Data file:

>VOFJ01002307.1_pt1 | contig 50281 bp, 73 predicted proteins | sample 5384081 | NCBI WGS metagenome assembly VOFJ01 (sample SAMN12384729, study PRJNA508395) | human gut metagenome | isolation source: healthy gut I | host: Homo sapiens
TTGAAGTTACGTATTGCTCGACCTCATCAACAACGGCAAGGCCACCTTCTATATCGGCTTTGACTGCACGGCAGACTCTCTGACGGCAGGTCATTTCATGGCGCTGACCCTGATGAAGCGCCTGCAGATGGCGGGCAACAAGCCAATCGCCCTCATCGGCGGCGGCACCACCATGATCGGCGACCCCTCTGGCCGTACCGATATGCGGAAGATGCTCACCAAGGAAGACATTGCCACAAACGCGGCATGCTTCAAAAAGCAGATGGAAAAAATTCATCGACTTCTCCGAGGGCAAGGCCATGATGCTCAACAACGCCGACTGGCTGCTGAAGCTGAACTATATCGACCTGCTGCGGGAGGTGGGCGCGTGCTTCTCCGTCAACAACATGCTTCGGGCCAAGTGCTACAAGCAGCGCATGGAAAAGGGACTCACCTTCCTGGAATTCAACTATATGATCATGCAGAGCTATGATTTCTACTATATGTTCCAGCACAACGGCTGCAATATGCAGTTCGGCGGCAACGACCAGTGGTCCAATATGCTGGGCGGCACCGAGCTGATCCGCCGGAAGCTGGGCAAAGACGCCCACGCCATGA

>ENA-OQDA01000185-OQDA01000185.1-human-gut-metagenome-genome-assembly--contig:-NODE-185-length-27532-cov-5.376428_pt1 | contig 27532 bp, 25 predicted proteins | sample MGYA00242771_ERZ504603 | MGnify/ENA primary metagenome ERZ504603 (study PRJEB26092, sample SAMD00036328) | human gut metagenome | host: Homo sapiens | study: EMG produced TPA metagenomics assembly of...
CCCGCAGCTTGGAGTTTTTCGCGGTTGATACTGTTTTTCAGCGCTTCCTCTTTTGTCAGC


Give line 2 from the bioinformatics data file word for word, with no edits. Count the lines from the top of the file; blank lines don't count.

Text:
TTGAAGTTACGTATTGCTCGACCTCATCAACAACGGCAAGGCCACCTTCTATATCGGCTTTGACTGCACGGCAGACTCTCTGACGGCAGGTCATTTCATGGCGCTGACCCTGATGAAGCGCCTGCAGATGGCGGGCAACAAGCCAATCGCCCTCATCGGCGGCGGCACCACCATGATCGGCGACCCCTCTGGCCGTACCGATATGCGGAAGATGCTCACCAAGGAAGACATTGCCACAAACGCGGCATGCTTCAAAAAGCAGATGGAAAAAATTCATCGACTTCTCCGAGGGCAAGGCCATGATGCTCAACAACGCCGACTGGCTGCTGAAGCTGAACTATATCGACCTGCTGCGGGAGGTGGGCGCGTGCTTCTCCGTCAACAACATGCTTCGGGCCAAGTGCTACAAGCAGCGCATGGAAAAGGGACTCACCTTCCTGGAATTCAACTATATGATCATGCAGAGCTATGATTTCTACTATATGTTCCAGCACAACGGCTGCAATATGCAGTTCGGCGGCAACGACCAGTGGTCCAATATGCTGGGCGGCACCGAGCTGATCCGCCGGAAGCTGGGCAAAGACGCCCACGCCATGA